‘Death Takes a Holiday’ – A Play Asks, ‘What If for Three Days Nobody Died?

Filed under: Classics,Plays — 1minutebookreviewswordpresscom @ 11:07 pm
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Broadway came before Brad.

In the play that inspired Meet Joe Black, Death learns the power of love

Death Takes a Holiday: A Comedy in Three Acts. By Alberto Casella. Rewritten for the American Stage by Walter Ferris. Samuel French, 151 pp., $7.50, paperback.

By Janice Harayda

Like Blithe Spirit, Death Takes a Holiday is one of those supernatural comedies of the 1930s and 1940s that lifted spirits lowered by the Depression and World War II. Whether the play would have the same effect in the age of swine flu and Afghanistan, I have no idea (though the producers of Meet Joe Black, a 1998 adaptation that starred Brad Pitt, apparently thought it would provide a welcome diversion from the Clinton sex scandals).

But in some ways Death Takes a Holiday has lost little of its appeal since it opened on Broadway two months after the stock market crash of 1929. Weary of “always being misunderstood,” Death suspends his activities for three days and takes on a human form to find out why people fear him. He conducts his experiment by dropping in on the castle of an Italian duke and, after gaining the nobleman’s consent, passing himself off to its residents as the visiting Prince Sirki. The project goes awry when Death falls in love and sees the flaw in his gambit.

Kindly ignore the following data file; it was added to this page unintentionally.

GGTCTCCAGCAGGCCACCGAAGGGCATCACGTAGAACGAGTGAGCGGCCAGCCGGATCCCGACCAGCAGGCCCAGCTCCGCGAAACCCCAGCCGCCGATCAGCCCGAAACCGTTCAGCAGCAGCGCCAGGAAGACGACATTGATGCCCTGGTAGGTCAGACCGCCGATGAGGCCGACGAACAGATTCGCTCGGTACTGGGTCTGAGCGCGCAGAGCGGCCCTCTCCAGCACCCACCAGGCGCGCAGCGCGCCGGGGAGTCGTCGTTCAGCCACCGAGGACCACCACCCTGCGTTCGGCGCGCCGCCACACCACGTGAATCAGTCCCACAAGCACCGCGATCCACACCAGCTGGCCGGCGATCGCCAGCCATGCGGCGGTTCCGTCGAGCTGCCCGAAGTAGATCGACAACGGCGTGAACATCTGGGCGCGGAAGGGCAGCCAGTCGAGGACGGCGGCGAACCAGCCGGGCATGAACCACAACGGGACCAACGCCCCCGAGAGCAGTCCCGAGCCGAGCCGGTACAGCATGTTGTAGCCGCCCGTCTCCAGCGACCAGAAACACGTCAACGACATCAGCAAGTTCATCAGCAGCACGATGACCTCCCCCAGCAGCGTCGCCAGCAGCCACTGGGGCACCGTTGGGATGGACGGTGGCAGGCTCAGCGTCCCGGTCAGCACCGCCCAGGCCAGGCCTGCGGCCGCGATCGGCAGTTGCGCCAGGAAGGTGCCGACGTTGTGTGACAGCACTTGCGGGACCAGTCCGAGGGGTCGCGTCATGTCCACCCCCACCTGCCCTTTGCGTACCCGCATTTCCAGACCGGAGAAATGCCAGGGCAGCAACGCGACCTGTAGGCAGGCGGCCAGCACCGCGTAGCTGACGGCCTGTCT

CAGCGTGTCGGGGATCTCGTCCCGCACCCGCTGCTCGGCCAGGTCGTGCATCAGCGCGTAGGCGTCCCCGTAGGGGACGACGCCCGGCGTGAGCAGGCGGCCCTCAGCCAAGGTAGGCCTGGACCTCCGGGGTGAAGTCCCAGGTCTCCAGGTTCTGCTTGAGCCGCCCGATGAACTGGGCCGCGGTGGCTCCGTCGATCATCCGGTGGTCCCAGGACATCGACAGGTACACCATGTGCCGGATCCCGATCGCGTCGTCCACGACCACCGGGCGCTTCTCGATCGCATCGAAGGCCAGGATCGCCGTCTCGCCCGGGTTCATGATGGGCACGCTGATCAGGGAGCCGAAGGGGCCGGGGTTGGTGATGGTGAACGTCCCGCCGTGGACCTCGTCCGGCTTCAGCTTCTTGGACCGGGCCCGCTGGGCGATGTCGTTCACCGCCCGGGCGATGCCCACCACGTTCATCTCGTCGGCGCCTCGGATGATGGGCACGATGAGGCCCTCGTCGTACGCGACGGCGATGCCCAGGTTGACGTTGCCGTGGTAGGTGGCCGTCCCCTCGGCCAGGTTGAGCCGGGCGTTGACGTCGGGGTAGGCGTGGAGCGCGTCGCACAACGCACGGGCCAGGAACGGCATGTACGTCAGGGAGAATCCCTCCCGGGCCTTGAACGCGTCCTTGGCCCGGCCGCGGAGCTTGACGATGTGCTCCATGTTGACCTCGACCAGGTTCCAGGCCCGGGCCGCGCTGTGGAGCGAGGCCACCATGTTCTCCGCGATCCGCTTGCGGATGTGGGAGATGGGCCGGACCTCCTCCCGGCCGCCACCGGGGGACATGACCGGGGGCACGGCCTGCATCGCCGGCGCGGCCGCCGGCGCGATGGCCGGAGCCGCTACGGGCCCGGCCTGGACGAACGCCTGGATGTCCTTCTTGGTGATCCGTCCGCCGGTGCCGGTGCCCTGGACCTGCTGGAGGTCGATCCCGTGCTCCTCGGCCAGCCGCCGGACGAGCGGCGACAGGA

“I gave myself life, not knowing the force that is in life, nor the force that is in love,” he laments.

Death’s ardor is returned by a young woman who must decide, as the end of his stay nears, whether love is stronger than death. And if answer seems obvious, Alberto Casella invests it with more suspense and interest than you might expect. Unlike Blithe Spirit, Death Takes a Holiday isn’t mainly about glorious repartee – it has heart and a seriousness of purpose. It is the unusual play about death that is funny and entertaining but doesn’t trivialize its subject and has an ageless message.

Early on, the as-yet-undisguised Death explains to Duke Lambert why he must don the garb of a prince:

“I’ve found that very few mortals can bear to face life as it really is. It seems to them stark and forbidding, like the outlines of my face, until Illusion softens it with her rosy lamp.”

Death has clearly learned a lesson that eluded the many of the leaders of companies that lately have ranged from Enron to AIG – that the real, however frightening, has a beauty that illusion can’t match.

Best line: Quoted above: “few mortals can bear to face life as it really is.”